Nothing changes faster than IT. With all the new technologies and technology trends on the horizon, how do CIOs decide which offer the best business value for their companies and how to retool their people in time to take advantage?
Below, two CIOs discuss their differing approaches, which reflect the particular challenges each faces.
PRC Inc., a McLean, Va.-based subsidiary of Northrop Grumman Corp., uses a process called Tech Watch to identify useful technologies, jump-start projects and re-skill people. An architectural lead team watches emerging technologies, maps them to the appropriate architectural groups and numerically rates them for impact on the business, cost to implement and readiness for deployment.
“The smaller the final number, the more likely it is we’ll be using it,” explained Cora Carmody, former CIO at PRC. (Carmody recently left PRC to become vice-president and CIO at Herndon, Va.-based Invensys Software Systems, a division of Invensys PLC.)
The top 10 on the current Tech Watch list – which is “subject to change at a moment’s notice,” Carmody cautioned – are Linux, XML, data analysis/decision support, enterprise portals, business-to-business e-commerce, text analysis, customer relationship management, workflow engines, wireless Web protocols and Digital Subscriber Lines/cable modems.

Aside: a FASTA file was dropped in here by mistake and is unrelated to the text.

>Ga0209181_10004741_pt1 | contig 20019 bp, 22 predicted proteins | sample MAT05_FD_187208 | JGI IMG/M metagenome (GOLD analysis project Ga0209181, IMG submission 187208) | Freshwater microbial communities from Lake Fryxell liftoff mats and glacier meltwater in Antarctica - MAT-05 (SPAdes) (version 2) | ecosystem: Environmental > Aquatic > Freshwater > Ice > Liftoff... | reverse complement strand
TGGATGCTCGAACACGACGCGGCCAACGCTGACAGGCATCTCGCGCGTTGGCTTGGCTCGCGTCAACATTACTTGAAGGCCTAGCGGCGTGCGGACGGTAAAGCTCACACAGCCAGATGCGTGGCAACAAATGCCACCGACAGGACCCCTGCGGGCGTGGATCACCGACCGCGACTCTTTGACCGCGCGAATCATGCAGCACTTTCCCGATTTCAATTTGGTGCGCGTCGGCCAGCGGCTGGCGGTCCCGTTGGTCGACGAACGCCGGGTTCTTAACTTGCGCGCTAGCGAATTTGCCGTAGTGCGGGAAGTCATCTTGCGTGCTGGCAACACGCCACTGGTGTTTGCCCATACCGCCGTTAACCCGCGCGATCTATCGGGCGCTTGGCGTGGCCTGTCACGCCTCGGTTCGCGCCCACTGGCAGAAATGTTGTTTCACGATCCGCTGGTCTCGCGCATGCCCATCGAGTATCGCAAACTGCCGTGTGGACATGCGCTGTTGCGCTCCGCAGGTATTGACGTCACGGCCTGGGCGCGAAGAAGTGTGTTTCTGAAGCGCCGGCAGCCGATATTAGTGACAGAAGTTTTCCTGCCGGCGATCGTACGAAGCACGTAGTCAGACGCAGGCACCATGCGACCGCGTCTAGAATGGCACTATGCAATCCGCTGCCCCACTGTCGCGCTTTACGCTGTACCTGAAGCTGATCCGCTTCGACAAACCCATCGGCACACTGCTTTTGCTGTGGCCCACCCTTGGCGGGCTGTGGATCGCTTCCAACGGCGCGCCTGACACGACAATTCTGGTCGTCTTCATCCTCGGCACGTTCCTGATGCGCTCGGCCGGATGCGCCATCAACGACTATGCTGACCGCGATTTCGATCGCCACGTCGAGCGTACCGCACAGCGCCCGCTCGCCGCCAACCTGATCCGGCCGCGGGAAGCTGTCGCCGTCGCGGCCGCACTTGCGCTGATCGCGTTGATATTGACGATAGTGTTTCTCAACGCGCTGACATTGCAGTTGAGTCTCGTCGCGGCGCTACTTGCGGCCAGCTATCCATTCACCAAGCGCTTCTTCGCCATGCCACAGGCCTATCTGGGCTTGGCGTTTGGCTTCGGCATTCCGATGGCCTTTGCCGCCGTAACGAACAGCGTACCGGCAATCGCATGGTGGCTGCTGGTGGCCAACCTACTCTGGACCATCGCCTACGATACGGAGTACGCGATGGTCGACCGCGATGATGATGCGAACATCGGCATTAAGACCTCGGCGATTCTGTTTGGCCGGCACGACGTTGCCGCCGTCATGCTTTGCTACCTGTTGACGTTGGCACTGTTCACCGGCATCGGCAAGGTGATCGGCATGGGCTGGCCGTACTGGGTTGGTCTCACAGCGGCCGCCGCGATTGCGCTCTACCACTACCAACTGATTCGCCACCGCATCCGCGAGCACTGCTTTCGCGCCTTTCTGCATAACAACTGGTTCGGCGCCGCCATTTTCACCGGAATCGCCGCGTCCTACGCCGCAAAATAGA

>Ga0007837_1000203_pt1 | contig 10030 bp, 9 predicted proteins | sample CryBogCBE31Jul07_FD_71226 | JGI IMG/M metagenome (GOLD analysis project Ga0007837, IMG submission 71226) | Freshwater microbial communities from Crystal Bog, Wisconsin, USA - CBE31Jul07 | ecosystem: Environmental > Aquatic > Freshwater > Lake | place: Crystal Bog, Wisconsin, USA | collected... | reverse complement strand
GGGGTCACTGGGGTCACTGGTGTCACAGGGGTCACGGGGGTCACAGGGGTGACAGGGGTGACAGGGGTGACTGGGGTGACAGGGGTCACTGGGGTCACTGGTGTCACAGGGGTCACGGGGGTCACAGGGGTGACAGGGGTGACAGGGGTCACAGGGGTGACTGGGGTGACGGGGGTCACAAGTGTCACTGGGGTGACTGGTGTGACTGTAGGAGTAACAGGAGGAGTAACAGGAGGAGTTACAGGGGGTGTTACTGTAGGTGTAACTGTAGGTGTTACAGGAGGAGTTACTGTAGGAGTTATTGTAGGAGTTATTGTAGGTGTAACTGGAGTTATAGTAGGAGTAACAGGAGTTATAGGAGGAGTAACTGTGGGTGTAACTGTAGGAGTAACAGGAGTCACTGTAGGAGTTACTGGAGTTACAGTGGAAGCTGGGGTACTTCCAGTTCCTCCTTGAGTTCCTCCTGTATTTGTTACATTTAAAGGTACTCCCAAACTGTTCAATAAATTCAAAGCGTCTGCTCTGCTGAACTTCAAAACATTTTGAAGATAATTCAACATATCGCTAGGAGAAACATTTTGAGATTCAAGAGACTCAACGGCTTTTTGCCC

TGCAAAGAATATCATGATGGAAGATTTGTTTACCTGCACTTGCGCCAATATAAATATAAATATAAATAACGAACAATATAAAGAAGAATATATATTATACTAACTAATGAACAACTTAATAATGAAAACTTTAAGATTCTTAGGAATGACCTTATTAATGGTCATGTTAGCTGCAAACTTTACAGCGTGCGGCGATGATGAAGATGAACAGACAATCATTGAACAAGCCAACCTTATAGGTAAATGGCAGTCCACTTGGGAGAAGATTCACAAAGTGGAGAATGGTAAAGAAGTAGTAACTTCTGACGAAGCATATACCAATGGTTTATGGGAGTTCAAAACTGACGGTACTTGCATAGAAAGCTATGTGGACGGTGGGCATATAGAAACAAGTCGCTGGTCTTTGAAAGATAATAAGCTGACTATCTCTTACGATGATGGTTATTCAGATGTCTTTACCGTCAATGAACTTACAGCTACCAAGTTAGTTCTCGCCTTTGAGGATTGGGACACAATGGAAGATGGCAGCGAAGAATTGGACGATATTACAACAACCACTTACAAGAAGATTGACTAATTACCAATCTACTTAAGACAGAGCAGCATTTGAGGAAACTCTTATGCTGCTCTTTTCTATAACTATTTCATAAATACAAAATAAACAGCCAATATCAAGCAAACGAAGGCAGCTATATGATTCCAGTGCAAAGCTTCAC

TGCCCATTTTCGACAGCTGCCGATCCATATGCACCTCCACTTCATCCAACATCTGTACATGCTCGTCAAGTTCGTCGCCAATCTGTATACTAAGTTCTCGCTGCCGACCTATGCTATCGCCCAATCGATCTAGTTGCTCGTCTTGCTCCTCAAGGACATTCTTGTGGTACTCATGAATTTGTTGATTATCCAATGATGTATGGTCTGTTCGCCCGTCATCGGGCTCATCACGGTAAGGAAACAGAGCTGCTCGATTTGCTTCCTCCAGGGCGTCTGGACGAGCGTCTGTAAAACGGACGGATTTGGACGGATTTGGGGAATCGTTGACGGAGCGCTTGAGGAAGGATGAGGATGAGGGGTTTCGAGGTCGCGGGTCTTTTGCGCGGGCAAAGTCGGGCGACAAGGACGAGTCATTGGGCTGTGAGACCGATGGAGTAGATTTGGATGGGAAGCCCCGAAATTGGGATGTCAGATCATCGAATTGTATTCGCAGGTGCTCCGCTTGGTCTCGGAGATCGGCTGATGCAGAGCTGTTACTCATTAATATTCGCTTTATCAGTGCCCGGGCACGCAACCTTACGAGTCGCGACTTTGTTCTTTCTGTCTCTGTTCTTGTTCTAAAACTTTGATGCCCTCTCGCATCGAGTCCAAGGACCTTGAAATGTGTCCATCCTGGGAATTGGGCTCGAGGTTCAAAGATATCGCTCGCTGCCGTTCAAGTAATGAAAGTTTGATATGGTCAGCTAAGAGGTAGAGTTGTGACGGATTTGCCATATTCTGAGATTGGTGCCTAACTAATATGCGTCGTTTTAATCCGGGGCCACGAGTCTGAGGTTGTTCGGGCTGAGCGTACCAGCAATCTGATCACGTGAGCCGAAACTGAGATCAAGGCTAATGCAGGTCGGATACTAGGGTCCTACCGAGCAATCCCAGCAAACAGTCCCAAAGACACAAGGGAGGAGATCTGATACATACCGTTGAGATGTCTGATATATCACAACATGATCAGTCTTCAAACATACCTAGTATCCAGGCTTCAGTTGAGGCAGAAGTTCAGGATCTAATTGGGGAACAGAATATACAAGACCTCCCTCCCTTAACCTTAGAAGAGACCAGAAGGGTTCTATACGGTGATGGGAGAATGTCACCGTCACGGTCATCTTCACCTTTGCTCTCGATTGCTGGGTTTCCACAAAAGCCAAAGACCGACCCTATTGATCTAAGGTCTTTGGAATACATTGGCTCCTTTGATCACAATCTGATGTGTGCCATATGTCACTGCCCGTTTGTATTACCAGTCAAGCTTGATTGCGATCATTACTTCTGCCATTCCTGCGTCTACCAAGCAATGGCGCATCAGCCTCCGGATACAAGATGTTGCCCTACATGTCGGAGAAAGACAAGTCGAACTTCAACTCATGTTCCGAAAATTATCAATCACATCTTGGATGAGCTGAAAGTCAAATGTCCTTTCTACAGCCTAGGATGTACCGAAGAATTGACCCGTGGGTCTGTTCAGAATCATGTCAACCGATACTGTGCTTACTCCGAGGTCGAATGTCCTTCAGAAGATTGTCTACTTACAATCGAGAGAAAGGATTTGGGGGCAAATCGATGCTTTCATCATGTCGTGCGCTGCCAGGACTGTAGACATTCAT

Once Tech Watch charts an emerging technology, anyone from the IT organization can volunteer to be an advocate for it. (During Carmody’s tenure, if no advocates came forward, she encouraged individuals to take the lead.) The advocate learns about the technology and the vendors and thinks about how it can make a difference to the company.
“We’ve got advocates at all levels,” she said. “We see it as another way to bring people along, give them an opportunity to explore something and push them further.”
Typically, the advocate finds others with an interest in the subject, and they begin to share information and build a technical knowledge base. The advocate may also attend seminars or buy inexpensive tools to learn more. In time, advocates may present a primer on the topic at a brown-bag lunch, an informal training opportunity that’s popular at PRC.
They typically propose a pilot program to a manager in one of the architecture groups to which the technology maps. He can choose to become part of the pilot project, thereby working into a new job in the new technology area. The manager may send them, along with high-potential people in his department, to formal training in the technology in preparation for the project.
Using this approach, Carmody’s group recently implemented business-to-business e-commerce software from Mountain View, Calif.-based Ariba Inc. and realized the tool could also help with internal electronic purchasing. The group used the Ariba workflow engine to automate internal authorization and purchase processes via e-mail.
The new system allowed PRC to cut its internal procurement cycle from 16 days to less than two while decreasing procurement staff. “Think about the savings,” Carmody said.